Hauptmann was indicted for murder and his trial began on January 3, 1935, and lasted five weeks. The case against him was based on circumstantial evidence, however he did have a prior criminal record back in his homeland that included burglary. The evidence and intense public pressure was enough to convict Hauptmann. In April 1935, he was executed in the electric chair. Public outrage led the U.S. Congress to pass the Federal Kidnapping Act (known as the Lindbergh Law) on June 22, 1932, the day that would have been Charles’s second birthday, thus kidnapping was made a federal crime in the aftermath of this high-profile crime.
Some gold certificates made up part of the ransom payment and they began surfacing in the New York area. Pres. Franklin D. Roosevelt issued an executive order on April 5, 1933, stating that all circulating gold certificates must be exchanged for Federal Reserve notes by May 1, 1933. This was done to prevent the hoarding of gold during the Great Depression, but it benefited investigators by making the ransom money easier to track.
During the trial of the century, Lindbergh took the stand in the courtroom to testify that he recognized Hauptmann’s voice from the night of the ransom payment. Edward J. Reilly of Brooklyn, chief counsel for Bruno Richard Hauptmann, produced two alibi witnesses who said that Hauptmann was in Christian Fredericksen’s restaurant on the night of the kidnapping. Hauptmann was called to the witness stand by his defense attorneys, and he professed total innocence, claiming that he had been subjected to beatings by the police, and he stated that he had been forced to produce handwriting samples that matched the ransom notes.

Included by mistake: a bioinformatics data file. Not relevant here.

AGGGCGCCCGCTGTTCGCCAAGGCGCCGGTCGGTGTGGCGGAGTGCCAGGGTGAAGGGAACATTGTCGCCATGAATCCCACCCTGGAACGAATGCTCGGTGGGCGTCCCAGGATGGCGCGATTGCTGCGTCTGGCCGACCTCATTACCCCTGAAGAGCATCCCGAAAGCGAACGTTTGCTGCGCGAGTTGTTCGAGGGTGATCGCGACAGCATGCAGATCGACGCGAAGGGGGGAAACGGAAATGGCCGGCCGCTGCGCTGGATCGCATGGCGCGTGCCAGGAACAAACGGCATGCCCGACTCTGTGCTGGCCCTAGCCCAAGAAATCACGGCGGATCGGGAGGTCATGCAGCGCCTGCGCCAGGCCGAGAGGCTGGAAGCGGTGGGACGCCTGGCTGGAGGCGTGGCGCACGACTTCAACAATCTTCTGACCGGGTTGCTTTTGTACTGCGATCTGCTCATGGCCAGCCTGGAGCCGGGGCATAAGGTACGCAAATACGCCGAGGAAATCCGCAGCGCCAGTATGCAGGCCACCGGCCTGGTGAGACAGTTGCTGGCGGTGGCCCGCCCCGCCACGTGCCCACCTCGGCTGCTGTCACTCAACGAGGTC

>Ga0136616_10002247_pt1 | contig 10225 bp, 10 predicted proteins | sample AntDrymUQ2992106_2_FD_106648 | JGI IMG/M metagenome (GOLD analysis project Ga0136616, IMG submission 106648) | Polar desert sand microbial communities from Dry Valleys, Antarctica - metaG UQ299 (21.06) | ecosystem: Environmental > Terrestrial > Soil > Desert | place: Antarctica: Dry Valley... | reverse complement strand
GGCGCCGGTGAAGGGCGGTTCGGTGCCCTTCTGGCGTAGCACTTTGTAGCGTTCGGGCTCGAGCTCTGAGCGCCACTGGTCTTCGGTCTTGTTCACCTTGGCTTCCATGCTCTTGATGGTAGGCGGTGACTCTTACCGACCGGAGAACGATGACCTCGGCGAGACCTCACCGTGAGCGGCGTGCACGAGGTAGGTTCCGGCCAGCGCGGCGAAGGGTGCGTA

Lindbergh was known to be a practical joker, and once he hid the baby from his wife Anne as a prank. Lindberg wanted to have total control over the investigation and he worked with the State police, but he did not want to involve the FBI. Some people may have twisted the facts around for their own results, saying that Lindbergh accidentally killed his son. In 1993, a book titled The Lindbergh Kidnapping Hoax by Gregory Ahlgren and Stephen Monier showed their contempt for the aviator. Another book written by a tabloid reporter named Anthony Scaduto asserted that the Lindbergh baby was not murdered and that Hauptmann was the victim of a mass conspiracy of prosecution perjury and fabricated physical evidence. In 1996, plaintiff Anna Hauptmann brought a law suit against the State of New Jersey and others in Federal District Court in Newark, and her accusation charged that they were responsible for a horrible miscarriage of justice in the wrongful death of her husband and violation of her rights.
Written for Mindlovemisery’s Menagerie Wordle #130, hosted by Yves.